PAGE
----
Nigeria’s President Muhammadu Buhari travelled to London for a “routine” medical check-up two days before the country’s doctors go on strike over unpaid salaries. Buhari, 78, left the country Tuesday after meeting the country’s security chiefs. The trip will last until the second week of April. It’s Buhari’s first medical trip abroad since the pandemic, which stripped much of Africa’s elite of the option of flying to Europe and Asia to see a doctor. While Buhari consults with doctors in London, millions in Africa’s most populous country will be left without access to medical treatment from 1 April, when doctors will stop going to work. They’re complaining about the non-payment of medical interns for months and demanding an upward review of hazard allowances and Covid-19 care incentives, according to a statement issued by the National Association of Resident Doctors on 29 March. Nigerians have for decades suffered from an inadequately funded health-care system, squalid clinics and hospitals, and poorly paid and overworked health care workers who frequently move abroad for employment. There are at least 8,178 medical doctors of Nigerian origin working in the U.K., according to data on the U.K. General Medical Council website, a 50% increase from 2015. The exodus has worsened health care in a country that has one doctor for every 5,000 people, according to the Nigeria Medical Association.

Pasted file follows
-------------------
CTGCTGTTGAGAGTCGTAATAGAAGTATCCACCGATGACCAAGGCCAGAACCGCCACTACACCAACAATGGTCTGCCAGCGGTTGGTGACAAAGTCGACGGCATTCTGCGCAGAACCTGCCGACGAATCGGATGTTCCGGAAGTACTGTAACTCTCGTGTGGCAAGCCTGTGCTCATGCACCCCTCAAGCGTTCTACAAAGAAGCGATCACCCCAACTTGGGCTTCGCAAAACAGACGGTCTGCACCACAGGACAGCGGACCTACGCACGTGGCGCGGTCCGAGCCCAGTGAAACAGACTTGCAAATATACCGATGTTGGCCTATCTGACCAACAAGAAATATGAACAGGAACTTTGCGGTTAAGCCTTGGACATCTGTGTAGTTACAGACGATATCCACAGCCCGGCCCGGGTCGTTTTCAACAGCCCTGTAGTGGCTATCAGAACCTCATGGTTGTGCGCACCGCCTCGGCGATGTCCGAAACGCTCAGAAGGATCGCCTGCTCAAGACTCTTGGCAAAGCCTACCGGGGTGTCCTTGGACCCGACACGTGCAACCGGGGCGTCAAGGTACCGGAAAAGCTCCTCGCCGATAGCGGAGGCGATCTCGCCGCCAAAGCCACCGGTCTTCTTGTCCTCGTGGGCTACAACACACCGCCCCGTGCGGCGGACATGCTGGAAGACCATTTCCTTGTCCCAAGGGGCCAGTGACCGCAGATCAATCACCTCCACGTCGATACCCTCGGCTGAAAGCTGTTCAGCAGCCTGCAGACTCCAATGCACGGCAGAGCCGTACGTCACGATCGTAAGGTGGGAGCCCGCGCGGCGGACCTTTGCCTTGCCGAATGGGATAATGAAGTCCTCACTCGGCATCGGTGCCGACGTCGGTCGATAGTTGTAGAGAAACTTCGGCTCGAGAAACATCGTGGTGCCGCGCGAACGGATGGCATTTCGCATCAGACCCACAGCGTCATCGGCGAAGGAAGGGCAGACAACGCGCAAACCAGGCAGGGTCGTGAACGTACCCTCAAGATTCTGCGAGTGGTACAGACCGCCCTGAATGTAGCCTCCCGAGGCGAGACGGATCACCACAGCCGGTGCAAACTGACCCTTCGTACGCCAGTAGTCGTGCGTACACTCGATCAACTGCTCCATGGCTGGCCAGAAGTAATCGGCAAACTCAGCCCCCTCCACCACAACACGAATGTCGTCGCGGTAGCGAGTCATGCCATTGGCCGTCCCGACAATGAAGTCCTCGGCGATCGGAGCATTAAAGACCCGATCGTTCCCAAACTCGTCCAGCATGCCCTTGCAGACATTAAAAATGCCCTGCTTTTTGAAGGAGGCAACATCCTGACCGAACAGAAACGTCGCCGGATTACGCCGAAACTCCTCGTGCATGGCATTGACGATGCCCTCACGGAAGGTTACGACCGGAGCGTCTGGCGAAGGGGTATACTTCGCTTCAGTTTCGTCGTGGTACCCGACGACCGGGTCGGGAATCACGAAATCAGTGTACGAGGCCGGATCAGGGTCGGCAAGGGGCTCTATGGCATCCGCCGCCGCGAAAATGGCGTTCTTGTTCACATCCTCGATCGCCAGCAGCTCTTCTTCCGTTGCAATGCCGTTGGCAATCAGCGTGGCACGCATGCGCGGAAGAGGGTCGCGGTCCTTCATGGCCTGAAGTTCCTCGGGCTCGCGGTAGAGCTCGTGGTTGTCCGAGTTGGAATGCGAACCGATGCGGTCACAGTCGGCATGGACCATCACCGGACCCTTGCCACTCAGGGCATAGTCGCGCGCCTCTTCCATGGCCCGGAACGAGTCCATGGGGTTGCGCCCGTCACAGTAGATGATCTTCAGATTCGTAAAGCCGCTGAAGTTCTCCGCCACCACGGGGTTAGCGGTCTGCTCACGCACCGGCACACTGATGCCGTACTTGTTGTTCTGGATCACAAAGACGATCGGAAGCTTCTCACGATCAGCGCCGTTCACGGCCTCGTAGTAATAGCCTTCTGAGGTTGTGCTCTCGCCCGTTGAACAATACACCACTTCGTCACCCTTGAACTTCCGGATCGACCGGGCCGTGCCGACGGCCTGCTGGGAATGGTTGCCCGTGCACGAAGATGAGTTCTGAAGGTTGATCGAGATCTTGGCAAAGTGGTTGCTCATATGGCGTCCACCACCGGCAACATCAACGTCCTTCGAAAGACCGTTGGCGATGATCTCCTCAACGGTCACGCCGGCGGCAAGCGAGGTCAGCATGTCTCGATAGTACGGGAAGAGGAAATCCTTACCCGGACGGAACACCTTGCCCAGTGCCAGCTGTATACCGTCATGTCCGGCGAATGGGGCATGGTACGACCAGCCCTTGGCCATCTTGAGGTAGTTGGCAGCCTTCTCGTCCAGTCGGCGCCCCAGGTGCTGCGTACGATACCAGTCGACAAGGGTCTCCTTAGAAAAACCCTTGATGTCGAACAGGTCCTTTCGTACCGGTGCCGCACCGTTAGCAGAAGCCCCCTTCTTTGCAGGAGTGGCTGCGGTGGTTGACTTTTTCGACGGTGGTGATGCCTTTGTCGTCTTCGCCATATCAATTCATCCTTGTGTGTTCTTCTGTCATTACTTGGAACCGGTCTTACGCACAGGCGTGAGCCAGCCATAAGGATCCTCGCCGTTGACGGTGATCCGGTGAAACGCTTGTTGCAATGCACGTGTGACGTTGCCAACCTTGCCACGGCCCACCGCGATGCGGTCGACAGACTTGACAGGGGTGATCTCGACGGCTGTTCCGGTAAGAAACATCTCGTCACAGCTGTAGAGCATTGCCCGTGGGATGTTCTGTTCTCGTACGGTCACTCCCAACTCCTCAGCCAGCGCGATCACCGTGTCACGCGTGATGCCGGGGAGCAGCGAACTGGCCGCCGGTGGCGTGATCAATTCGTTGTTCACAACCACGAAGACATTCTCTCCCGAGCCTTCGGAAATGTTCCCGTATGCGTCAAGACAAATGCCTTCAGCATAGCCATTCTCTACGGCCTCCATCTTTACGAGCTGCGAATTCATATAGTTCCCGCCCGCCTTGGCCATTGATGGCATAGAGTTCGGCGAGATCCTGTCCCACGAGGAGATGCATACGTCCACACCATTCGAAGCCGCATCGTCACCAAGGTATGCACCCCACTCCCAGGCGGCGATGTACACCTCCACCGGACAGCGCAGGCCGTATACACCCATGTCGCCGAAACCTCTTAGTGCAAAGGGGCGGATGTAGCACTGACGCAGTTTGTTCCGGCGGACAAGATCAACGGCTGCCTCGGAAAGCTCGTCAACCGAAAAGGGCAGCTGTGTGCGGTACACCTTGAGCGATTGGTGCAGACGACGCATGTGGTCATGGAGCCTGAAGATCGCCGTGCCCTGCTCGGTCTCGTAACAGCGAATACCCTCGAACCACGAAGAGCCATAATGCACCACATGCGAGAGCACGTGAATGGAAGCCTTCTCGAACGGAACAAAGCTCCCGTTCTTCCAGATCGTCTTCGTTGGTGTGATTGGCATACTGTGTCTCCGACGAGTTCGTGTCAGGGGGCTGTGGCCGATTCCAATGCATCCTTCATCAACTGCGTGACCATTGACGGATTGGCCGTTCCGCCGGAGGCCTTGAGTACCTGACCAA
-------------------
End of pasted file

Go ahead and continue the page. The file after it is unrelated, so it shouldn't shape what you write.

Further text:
Six persons were feared dead Monday at Adani in Uzo-Uwani Local Council of Enugu State, following a clash between armed herdsmen and Eastern Security Network (ESN). The clash reportedly started when some herdsmen allegedly shot a member of Igga community in his farm and blocked sympathisers from taking the victim to the hospital. It was gathered that the refusal to allow the wounded farmer get medical treatment triggered rumpus that attracted ESN members to the scene, leading to a showdown. The Guardian cited an unnamed source as saying that it was during the attempt to resuscitate the farmer, who suffered a bullet wound that some angry youths on motorcycles stormed the scene and started shooting at those barricading the farmer from receiving medical attention. The ensuing fracas, The Guardian said the incident led many residents of the agricultural community of Adani to flee the area to neighbouring communities in Nsukka and Igboetiti local councils. Some residents of Adani, who spoke on condition of anonymity, claimed that hunters and even some local vigilante had encountered some unfamiliar faces suspected to be ESN personnel in the forests in the area, who told them that they were not after law-abiding residents. The Commissioner of Police, Mohammed Aliyu, and other top security operatives in the state visited Adani to investigate the incident. The state police commissioner, Daniel Ndukwe confirmed the incident.